France - Round The World Tour 2003 T-41



Friday 31st January

Today is our last full day in Paris. Once again, the routine of the day was fairly similar and we are now back at the hostel and are tucked in for the night. All the photos from both the digital cameras have been offloaded to the laptop, perused, filtered and sorted. Of the 729 photos that we are keeping from the entire stay (about 200 or so additional photos didn’t make the cut because of focus or lighting errors and such), we have selected 79 of the very best to be put up onto the web.

The day started out full of promise with not a cloud to be seen. Still a bit chilly and it did get colder as the day wore on. So much so that it actually snowed later in the evening.

We had been putting off visiting the Basilisk du Sacré Coeur at the top of the hill in Monmatre for a couple of days now. Now refreshed after another restful nights sleep, the climb up the hill looked less daunting this morning. We needn’t have worried since our metro passes were valid for the cable car that ferries people the last 200 meters of steep incline to the very top of the hill where the Basilisk is perched.

Another bonus was that, as with the Notre Dame, there was no entry cost to visit the religious monument. We did, however, forego the €5 per person cost of ascending to the tower as we were still a little puffed from the climb up the hill. Once you’ve seen a half dozen spiral staircases, you’ve seen them all. And besides, perched as high up as it is, the view from atop the tower would be no more spectacular than that from out front. The very building itself seems to guard vigil over Paris from its perch. The building itself looks just as spectacular up close and in person as it does from the various vantage points around the city. The inside of the building was also no disappointment. We explored all its nooks and crevices and took plenty of photos – even where photos were forbidden. The frescos and some of the sculptures in the crypt are simply amazing. The detail is not something that photos can do justice to.

Back down the hill then to the Anvers metro station and onwards to a park that Sandy has been keen to visit. Alas, when we arrived, it appeared to be closed for renovation. And to make matters worse, it started to snow. Time to nip into a side street and into a quaint brasserie for a quick cup of hot chocolate and a hotdog.

After our little breather, we decided to head towards the catacombs. Sandy has been reading about this subterranean web of tunnels where, apparently, the bones of thousands of people are stored. Not exactly sure what to expect, off we set to find out for ourselves. After finding the somewhat obscure entrance, we paid out €7 each and set off down yet another spiral staircase. We seemed to go down forever and eventually made it to as deep as we were going to go only to be confronted with a series of tunnels, which we followed in anticipation of something to come. Where we were in relation to where we started, I have no idea. Since this was one of those lesser-known tourist attractions, I wasn’t really expecting much. However, at the end of the series of tunnels, I wasn’t quite prepared for what I saw. We entered a wider passageway, which was lined with neatly stacked human bones. There were thousands and thousands of them as far as the eye could see lining both sides of the chamber walls. Arm bones, leg bones and skulls piled neatly upon one another. It was only after strolling through several dozen of these chambers and corridors that it dawned on me that there must be the remains of hundreds of thousands of humans here.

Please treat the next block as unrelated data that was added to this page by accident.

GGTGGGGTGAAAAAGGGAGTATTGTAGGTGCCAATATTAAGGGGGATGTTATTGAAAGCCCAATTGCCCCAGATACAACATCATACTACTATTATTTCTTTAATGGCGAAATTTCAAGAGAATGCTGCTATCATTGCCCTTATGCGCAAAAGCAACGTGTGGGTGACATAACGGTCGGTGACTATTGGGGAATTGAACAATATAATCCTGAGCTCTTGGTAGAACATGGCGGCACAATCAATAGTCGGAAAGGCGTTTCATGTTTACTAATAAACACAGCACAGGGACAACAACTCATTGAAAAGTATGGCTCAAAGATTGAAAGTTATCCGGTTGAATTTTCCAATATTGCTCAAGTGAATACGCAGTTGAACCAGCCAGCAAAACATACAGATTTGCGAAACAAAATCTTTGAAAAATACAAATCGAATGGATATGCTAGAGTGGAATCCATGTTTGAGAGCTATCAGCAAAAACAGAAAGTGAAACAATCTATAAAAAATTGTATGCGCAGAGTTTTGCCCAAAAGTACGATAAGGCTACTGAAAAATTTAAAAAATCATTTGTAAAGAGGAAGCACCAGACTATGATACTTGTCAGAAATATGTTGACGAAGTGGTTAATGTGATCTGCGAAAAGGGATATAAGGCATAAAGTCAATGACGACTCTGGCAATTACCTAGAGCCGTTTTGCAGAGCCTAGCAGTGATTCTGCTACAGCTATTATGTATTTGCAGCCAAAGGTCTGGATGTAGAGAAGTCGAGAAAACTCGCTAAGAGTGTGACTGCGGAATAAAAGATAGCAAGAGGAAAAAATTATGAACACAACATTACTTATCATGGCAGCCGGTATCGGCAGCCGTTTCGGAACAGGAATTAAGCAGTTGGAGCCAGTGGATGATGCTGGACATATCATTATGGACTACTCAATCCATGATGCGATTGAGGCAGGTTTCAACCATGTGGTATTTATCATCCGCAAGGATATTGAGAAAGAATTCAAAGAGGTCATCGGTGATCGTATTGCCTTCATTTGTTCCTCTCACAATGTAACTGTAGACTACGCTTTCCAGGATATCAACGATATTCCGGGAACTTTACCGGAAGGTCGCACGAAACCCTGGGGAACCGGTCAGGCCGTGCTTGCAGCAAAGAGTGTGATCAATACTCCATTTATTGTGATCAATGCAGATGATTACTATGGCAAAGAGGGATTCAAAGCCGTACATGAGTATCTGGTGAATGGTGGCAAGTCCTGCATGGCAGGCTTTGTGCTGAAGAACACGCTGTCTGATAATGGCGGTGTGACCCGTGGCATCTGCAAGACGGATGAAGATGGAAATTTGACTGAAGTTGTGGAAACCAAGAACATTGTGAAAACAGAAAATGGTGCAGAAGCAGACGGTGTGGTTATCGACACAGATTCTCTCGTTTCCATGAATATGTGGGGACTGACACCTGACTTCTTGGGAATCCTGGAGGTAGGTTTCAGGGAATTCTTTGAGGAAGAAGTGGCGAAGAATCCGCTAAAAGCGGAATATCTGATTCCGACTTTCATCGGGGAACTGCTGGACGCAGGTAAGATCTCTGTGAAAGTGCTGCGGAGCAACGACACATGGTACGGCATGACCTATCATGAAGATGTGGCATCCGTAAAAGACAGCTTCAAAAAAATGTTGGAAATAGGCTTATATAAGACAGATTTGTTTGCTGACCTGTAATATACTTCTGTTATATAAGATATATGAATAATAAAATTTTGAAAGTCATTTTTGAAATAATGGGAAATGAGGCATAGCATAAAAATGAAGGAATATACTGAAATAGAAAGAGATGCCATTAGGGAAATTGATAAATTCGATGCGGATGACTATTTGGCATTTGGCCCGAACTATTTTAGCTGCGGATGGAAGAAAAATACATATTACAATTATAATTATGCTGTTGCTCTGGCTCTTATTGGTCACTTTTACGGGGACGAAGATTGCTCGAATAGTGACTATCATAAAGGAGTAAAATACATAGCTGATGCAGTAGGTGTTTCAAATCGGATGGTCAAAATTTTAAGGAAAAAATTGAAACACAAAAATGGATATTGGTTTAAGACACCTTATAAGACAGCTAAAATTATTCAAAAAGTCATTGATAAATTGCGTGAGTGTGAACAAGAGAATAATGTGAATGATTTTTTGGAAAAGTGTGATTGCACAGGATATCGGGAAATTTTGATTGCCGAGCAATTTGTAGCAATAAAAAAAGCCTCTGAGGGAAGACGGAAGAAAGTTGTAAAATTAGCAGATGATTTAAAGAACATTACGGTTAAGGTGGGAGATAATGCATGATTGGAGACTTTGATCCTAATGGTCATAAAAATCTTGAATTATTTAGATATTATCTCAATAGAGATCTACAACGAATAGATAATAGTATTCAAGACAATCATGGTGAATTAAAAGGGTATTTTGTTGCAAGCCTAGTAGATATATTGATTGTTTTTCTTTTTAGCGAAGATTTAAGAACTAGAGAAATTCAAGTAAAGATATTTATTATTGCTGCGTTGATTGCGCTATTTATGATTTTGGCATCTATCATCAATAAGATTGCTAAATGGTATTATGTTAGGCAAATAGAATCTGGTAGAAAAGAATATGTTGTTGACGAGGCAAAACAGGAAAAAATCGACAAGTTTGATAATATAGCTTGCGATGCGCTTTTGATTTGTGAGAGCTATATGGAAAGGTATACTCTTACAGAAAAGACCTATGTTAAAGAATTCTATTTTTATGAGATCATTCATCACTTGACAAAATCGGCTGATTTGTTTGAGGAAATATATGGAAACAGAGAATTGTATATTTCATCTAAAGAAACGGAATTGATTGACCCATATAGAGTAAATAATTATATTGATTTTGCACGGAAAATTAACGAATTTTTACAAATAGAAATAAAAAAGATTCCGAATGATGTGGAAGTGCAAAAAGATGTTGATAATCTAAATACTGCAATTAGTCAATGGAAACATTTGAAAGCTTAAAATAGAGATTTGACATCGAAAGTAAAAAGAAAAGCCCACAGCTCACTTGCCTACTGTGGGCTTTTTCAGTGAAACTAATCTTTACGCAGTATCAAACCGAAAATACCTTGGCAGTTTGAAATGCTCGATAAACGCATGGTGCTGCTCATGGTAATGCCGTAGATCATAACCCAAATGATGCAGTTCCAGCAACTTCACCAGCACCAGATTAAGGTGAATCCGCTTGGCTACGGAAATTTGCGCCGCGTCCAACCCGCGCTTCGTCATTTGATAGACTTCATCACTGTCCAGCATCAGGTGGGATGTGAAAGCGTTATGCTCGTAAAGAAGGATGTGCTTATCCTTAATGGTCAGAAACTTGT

At the end of our visit to this bizarre network of burial catacombs, we climbed up a different spiral staircase and emerged somewhere in Paris. Where we came out or how far from our point of entrance we were, we do not know. Not to worry, metro stations are around every corner so we found one and started off towards our next destination.

We decided to make the Eiffel Tower, or more accurately the palace across from it, our next stop. As it turns out, the view of the tower from this location attracted out attention more and we wasted no time whipping out the cameras in ever search of that perfect shot.

With a few more dozen shots of the tower tucked neatly away onto our digital camera memory cards, we turned out attention to a possible trip up and down the Seine on one of the infamous river restaurants. What could be more romantic than to dine in view of an ever-changing Parisian skyline? At €120 per person, however, this reputation would have to continue to manage without our help. A simple jaunt up and down on one of the many riverboat tours, however, seemed worthy of the €9 per person ticket price. And it was too.

If a riverboat restaurant was out of our reach, then a nice meal somewhere off the Champs Elysees was the one thing that I wanted to make room for. With the cold now starting to bite, off we set to the Charles de Gaulle Etoile metro station at the base of the Arc de Triomphe. From there, a brief stroll down the infamous boulevard past a number of tempting restaurants, lead us to a small brasserie off the main road where we sat and enjoyed roast chicken and a nice steak. Hmmm.

After a brief ride back to the hostel, this rounded out our last day in Paris. Tomorrow, we are back on the Thalys to Liege and then finally back to Holland. Hopefully, our rental car will be ready for us in Heerlen and we can then head off to see Hans and Wanda.